She hated me from the start, and I felt much the same. I saw the way he looked at her, with her poodle skirts and her perky tits. I saw the smile in his eyes when she came to take his order and the way her phony little laugh made his cheeks turn the color of the strawberry milkshakes that she seductively delivered.
There had been plenty of other girls before, but nothing like this, nothing this serious. None of those girls, even the ones who helped him fog up my windows while parked at ‘the point’, had ever made him act this way. None had made his palms positively drip by flashing a simple smile.
But what he didn’t understand was that it wasn’t him she loved, it was the idea of him. With his James Dean looks and his rich parents and his quiet amiable ways, he made quite the trophy, the ultimate prize for a girl yearning for power and control.
He didn’t see her eye rolls when he wasn’t looking. He couldn’t hear the way she talked about him with her girlfriends when he wasn’t around, when they would giggle about how he had so much ‘potential’ and how easy he would be to change.
Blinded by her beauty, he couldn’t see the beast.
And I couldn’t tell him; it just didn’t work that way.
I’ll never forget what he said the first time he saw me.
“Wow, she’s perfect... Her body is in terrific shape… What is she, a ’41?”
The salesman nodded affirmatively.
“How many horses?”
“115. With some work you could probably ratchet that up to 130. She’s plenty fast as she is though.”
“How many miles on her?”
“That’s the best part, the couple who just traded her in were the original owners, and they didn’t drive much. She’s got just over fifty thousand on her.”
“Fifty thousand miles? That’s it? In fifteen years?”
“Yup. You wanna take her for a test drive?”
He turned the key. We both knew. My days of languishing in a garage were over.
The first changes he made were subtle and small, the type of ornamentation that matters when you’re seventeen years old. He drilled out an eight ball for a shifter knob. He drilled dice to top the door locks and bought matching fuzzy dice to dangle from the rearview mirror.
By the time he met her at the hamburger stand two years later, we had rolled thirty thousand miles together and he had graduated from accessorizing to modifying. I was well into my transformation from a run of the mill family sedan into a bonafide hot rod.
She broached the subject on one of their first dates, making a muted attempt to hide her disdain.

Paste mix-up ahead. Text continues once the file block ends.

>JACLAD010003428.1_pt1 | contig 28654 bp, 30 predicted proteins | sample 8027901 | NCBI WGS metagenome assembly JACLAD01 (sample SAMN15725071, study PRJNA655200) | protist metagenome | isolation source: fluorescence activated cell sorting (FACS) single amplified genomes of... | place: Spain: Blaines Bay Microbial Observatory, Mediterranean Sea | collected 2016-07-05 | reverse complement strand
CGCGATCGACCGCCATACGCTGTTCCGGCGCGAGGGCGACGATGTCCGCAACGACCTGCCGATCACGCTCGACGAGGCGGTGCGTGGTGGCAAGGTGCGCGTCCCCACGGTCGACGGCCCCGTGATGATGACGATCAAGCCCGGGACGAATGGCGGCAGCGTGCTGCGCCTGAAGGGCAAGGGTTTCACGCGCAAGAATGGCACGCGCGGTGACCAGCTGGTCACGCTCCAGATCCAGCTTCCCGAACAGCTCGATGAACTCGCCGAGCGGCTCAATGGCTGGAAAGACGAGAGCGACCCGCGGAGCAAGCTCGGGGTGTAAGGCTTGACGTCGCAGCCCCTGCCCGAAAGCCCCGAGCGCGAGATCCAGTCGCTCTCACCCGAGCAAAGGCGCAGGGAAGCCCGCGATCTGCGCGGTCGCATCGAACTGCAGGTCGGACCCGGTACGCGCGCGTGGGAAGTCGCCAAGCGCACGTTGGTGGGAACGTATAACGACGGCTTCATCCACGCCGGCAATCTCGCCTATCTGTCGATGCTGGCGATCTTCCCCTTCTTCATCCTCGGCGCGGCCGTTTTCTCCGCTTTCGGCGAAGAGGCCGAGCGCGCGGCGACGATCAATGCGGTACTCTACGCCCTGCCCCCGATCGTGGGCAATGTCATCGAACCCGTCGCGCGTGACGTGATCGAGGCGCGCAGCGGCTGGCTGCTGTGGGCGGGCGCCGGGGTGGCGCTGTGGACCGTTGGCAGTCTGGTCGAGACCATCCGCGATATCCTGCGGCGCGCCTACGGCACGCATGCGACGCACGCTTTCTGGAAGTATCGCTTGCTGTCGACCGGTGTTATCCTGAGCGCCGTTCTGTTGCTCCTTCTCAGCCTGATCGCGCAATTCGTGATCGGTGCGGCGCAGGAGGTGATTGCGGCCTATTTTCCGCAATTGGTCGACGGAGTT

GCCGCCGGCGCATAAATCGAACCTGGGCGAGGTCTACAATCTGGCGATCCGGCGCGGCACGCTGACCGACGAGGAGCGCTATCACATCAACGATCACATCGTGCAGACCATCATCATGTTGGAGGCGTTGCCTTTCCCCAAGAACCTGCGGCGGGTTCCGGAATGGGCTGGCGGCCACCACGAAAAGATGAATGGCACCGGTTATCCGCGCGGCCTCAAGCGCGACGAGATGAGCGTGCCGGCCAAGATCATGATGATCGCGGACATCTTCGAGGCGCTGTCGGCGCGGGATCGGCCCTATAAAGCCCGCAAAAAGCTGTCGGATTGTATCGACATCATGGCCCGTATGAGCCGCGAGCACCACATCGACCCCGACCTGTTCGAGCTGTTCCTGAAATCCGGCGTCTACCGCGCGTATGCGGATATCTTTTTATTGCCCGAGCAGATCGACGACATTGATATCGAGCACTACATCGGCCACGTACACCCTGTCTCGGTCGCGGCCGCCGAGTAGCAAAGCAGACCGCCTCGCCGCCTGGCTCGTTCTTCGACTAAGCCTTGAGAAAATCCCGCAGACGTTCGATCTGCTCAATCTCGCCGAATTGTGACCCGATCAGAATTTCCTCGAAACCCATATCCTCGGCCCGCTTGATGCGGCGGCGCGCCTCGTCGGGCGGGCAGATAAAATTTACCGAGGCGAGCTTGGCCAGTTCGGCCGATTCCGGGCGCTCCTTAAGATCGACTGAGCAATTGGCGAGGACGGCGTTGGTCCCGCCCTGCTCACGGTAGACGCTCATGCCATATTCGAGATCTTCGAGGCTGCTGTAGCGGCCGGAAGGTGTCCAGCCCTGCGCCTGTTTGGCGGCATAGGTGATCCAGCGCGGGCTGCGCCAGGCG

“So, isn’t your dad a doctor?”
“Yeah, he’s an anesthesiologist.”
“Don’t they make a lot of money?”
“I just figured you would drive something a little… a little nicer than this.”
He looked at her quizzically.
“Nicer than this? Honey, this is a 1941 Pontiac Torpedo Deluxe. She’s a classic. Her name’s Bess.”
“Bess? You named your car?”
The same puzzled look.
“Wait and see, she’s not done yet, I still have the upholstery to do. The seats are going to be cream colored leather with red stitching.”
He started getting excited.
“And the paint, that’s just primer on her right now, pretty soon she’s going to be candy apple red with sunburst flames. And the chrome, everything is going to be…”
She cut him off.
“I just don’t understand why you wouldn’t want something new, like a new Buick, or a Cadillac. I mean, if I could afford it, that’s what I would have.”
And a Cadillac is what she got. It was a wedding present from his parents.
She had laid her trap for him on one of those foggy window nights up at ‘the point’. She may not have cared for me, but she sure didn’t seem to mind my backseat.
Six weeks later she told him the news. They were at the drive-in, watching Giant.
“Late for what?”
She gave him a condescending look.
“Oh… Late for that.”
He fidgeted in the seat.
“So, isn’t there a question you want to ask me?”
“Umm… Are you sure it’s mine?”
She flew at him in a rage.
“You son of a bitch. Get married… You’re supposed to ask me to marry you.”
Unfortunately, he hadn’t upgraded to the leather yet. The blood that poured from his broken nose would forever stain my clothbound seats.
Their nuptials were held as soon as his bruising healed, but his ego never recovered.
It wasn’t long until I was back to gathering dust in a garage, unfinished. His time and money were spent finishing college and medical school, on taking care of his family.
But he never forgot me.
He would steal away at night and come to the garage. Some nights he would tinker a bit, all the while muttering about her under his breath. Other nights he would slide behind the steering wheel and get transported to a better time, a better place.
Then one day, the garage door opened. He whistled as he walked in, keys in hand.
“Bess, old girl, I know it’s been awhile, but let’s see how you’re doing.”
Back in the day, he would’ve been more thorough. He would’ve kicked the tires, checked the oil and the transmission fluid, and made sure the radiator was filled. Maybe he didn’t expect me to start after so many years, and his excitement got the better of him when I turned right over and fired up.
He eased me out of the garage.
The first couple of miles were great, but soon, we both knew that something was wrong. By the time we limped back home I was completely overheated, white smoke poured from under the hood. He may not have been the mechanic he once was, but as a doctor now, he knew a terminal diagnosis when he saw one.
He stood on the porch as the tow truck driver loaded me onto the flatbed, his eyes red and moist. The front door opened.
“Honey, you need to take out the garbage.”
He turned around and shuffled into the house.
She smiled as she shut the door behind them.
Written by: Ben Cook
Photograph by: Sophie Stuart